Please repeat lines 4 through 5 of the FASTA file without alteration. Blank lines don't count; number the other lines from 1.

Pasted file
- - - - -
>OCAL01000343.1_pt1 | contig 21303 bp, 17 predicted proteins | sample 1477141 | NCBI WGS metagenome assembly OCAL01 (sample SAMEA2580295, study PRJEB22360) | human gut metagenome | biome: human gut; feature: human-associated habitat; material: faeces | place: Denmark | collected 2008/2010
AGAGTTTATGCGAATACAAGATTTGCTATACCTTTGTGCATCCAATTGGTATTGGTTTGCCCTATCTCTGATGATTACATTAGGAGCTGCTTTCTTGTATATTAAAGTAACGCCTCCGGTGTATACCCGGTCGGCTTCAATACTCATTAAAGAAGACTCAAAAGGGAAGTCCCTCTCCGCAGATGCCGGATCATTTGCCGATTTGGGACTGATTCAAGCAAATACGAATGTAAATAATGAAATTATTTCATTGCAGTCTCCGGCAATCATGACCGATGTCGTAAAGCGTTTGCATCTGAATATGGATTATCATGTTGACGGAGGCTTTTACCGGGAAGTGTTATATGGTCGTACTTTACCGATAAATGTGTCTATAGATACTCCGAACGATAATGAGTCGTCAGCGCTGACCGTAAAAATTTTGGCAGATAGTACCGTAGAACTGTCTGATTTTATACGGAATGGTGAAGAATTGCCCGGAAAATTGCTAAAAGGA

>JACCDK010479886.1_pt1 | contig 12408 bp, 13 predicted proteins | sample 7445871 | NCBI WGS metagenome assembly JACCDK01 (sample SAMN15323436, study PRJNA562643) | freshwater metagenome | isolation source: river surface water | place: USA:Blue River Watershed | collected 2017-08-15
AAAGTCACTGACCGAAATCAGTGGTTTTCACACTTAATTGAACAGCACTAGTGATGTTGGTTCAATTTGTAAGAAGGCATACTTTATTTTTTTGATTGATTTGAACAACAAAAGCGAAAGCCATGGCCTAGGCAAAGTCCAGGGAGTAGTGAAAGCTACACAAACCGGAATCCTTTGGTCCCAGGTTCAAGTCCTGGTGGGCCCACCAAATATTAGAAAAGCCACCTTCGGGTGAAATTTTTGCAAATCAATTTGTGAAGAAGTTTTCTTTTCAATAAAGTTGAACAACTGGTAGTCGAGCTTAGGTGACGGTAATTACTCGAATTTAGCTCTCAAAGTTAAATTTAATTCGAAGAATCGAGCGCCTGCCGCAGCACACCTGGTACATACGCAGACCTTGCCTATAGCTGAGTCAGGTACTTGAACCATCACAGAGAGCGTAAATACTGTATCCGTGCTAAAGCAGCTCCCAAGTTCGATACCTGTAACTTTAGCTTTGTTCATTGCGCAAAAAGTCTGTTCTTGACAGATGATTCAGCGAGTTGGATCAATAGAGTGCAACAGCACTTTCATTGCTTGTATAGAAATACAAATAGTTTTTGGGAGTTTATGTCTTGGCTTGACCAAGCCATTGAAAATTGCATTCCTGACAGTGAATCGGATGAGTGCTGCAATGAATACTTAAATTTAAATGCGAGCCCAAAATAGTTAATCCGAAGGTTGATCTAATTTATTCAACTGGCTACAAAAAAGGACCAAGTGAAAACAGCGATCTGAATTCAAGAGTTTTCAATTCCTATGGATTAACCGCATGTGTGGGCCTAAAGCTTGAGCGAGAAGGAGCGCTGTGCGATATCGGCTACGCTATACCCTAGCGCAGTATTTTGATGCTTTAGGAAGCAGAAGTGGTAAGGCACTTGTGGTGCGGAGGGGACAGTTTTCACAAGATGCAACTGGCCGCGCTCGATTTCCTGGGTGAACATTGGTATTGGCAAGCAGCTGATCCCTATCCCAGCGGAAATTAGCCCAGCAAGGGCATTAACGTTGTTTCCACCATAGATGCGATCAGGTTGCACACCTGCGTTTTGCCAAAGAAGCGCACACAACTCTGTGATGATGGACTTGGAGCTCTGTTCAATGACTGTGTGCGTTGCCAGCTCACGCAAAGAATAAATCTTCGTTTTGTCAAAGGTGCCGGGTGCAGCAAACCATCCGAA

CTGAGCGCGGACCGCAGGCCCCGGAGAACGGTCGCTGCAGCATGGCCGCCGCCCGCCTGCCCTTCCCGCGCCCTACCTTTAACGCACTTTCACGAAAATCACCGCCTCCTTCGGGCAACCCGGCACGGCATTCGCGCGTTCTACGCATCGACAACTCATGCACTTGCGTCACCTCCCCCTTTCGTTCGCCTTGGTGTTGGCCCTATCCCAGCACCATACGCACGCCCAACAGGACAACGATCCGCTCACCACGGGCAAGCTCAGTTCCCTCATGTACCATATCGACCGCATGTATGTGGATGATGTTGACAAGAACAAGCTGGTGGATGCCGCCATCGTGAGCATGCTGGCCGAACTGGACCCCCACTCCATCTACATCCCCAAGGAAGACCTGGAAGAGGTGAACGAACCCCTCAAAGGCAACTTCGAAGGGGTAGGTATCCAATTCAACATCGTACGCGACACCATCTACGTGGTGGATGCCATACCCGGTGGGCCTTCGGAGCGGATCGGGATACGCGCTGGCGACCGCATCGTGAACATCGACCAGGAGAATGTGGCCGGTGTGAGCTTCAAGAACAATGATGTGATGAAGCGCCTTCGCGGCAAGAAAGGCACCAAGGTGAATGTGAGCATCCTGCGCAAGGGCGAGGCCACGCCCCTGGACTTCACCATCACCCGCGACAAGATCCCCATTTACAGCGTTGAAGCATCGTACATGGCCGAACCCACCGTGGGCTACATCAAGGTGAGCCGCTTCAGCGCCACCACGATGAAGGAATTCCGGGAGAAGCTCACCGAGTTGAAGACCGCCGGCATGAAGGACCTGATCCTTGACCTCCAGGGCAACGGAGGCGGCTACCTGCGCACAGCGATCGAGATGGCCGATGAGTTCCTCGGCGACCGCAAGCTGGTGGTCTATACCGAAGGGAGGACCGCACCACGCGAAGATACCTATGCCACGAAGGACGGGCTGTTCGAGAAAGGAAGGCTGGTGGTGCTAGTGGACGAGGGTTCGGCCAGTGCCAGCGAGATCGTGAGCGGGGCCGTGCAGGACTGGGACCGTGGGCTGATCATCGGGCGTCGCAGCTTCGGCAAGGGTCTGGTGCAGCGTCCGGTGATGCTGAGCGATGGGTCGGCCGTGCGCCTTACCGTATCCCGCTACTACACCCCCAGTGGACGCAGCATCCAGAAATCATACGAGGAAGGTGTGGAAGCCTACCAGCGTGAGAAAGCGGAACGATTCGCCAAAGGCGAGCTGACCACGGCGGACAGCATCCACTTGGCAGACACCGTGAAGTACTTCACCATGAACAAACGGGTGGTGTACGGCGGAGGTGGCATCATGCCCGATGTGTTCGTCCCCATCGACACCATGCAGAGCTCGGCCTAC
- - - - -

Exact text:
AAAGTCACTGACCGAAATCAGTGGTTTTCACACTTAATTGAACAGCACTAGTGATGTTGGTTCAATTTGTAAGAAGGCATACTTTATTTTTTTGATTGATTTGAACAACAAAAGCGAAAGCCATGGCCTAGGCAAAGTCCAGGGAGTAGTGAAAGCTACACAAACCGGAATCCTTTGGTCCCAGGTTCAAGTCCTGGTGGGCCCACCAAATATTAGAAAAGCCACCTTCGGGTGAAATTTTTGCAAATCAATTTGTGAAGAAGTTTTCTTTTCAATAAAGTTGAACAACTGGTAGTCGAGCTTAGGTGACGGTAATTACTCGAATTTAGCTCTCAAAGTTAAATTTAATTCGAAGAATCGAGCGCCTGCCGCAGCACACCTGGTACATACGCAGACCTTGCCTATAGCTGAGTCAGGTACTTGAACCATCACAGAGAGCGTAAATACTGTATCCGTGCTAAAGCAGCTCCCAAGTTCGATACCTGTAACTTTAGCTTTGTTCATTGCGCAAAAAGTCTGTTCTTGACAGATGATTCAGCGAGTTGGATCAATAGAGTGCAACAGCACTTTCATTGCTTGTATAGAAATACAAATAGTTTTTGGGAGTTTATGTCTTGGCTTGACCAAGCCATTGAAAATTGCATTCCTGACAGTGAATCGGATGAGTGCTGCAATGAATACTTAAATTTAAATGCGAGCCCAAAATAGTTAATCCGAAGGTTGATCTAATTTATTCAACTGGCTACAAAAAAGGACCAAGTGAAAACAGCGATCTGAATTCAAGAGTTTTCAATTCCTATGGATTAACCGCATGTGTGGGCCTAAAGCTTGAGCGAGAAGGAGCGCTGTGCGATATCGGCTACGCTATACCCTAGCGCAGTATTTTGATGCTTTAGGAAGCAGAAGTGGTAAGGCACTTGTGGTGCGGAGGGGACAGTTTTCACAAGATGCAACTGGCCGCGCTCGATTTCCTGGGTGAACATTGGTATTGGCAAGCAGCTGATCCCTATCCCAGCGGAAATTAGCCCAGCAAGGGCATTAACGTTGTTTCCACCATAGATGCGATCAGGTTGCACACCTGCGTTTTGCCAAAGAAGCGCACACAACTCTGTGATGATGGACTTGGAGCTCTGTTCAATGACTGTGTGCGTTGCCAGCTCACGCAAAGAATAAATCTTCGTTTTGTCAAAGGTGCCGGGTGCAGCAAACCATCCGAA

CTGAGCGCGGACCGCAGGCCCCGGAGAACGGTCGCTGCAGCATGGCCGCCGCCCGCCTGCCCTTCCCGCGCCCTACCTTTAACGCACTTTCACGAAAATCACCGCCTCCTTCGGGCAACCCGGCACGGCATTCGCGCGTTCTACGCATCGACAACTCATGCACTTGCGTCACCTCCCCCTTTCGTTCGCCTTGGTGTTGGCCCTATCCCAGCACCATACGCACGCCCAACAGGACAACGATCCGCTCACCACGGGCAAGCTCAGTTCCCTCATGTACCATATCGACCGCATGTATGTGGATGATGTTGACAAGAACAAGCTGGTGGATGCCGCCATCGTGAGCATGCTGGCCGAACTGGACCCCCACTCCATCTACATCCCCAAGGAAGACCTGGAAGAGGTGAACGAACCCCTCAAAGGCAACTTCGAAGGGGTAGGTATCCAATTCAACATCGTACGCGACACCATCTACGTGGTGGATGCCATACCCGGTGGGCCTTCGGAGCGGATCGGGATACGCGCTGGCGACCGCATCGTGAACATCGACCAGGAGAATGTGGCCGGTGTGAGCTTCAAGAACAATGATGTGATGAAGCGCCTTCGCGGCAAGAAAGGCACCAAGGTGAATGTGAGCATCCTGCGCAAGGGCGAGGCCACGCCCCTGGACTTCACCATCACCCGCGACAAGATCCCCATTTACAGCGTTGAAGCATCGTACATGGCCGAACCCACCGTGGGCTACATCAAGGTGAGCCGCTTCAGCGCCACCACGATGAAGGAATTCCGGGAGAAGCTCACCGAGTTGAAGACCGCCGGCATGAAGGACCTGATCCTTGACCTCCAGGGCAACGGAGGCGGCTACCTGCGCACAGCGATCGAGATGGCCGATGAGTTCCTCGGCGACCGCAAGCTGGTGGTCTATACCGAAGGGAGGACCGCACCACGCGAAGATACCTATGCCACGAAGGACGGGCTGTTCGAGAAAGGAAGGCTGGTGGTGCTAGTGGACGAGGGTTCGGCCAGTGCCAGCGAGATCGTGAGCGGGGCCGTGCAGGACTGGGACCGTGGGCTGATCATCGGGCGTCGCAGCTTCGGCAAGGGTCTGGTGCAGCGTCCGGTGATGCTGAGCGATGGGTCGGCCGTGCGCCTTACCGTATCCCGCTACTACACCCCCAGTGGACGCAGCATCCAGAAATCATACGAGGAAGGTGTGGAAGCCTACCAGCGTGAGAAAGCGGAACGATTCGCCAAAGGCGAGCTGACCACGGCGGACAGCATCCACTTGGCAGACACCGTGAAGTACTTCACCATGAACAAACGGGTGGTGTACGGCGGAGGTGGCATCATGCCCGATGTGTTCGTCCCCATCGACACCATGCAGAGCTCGGCCTAC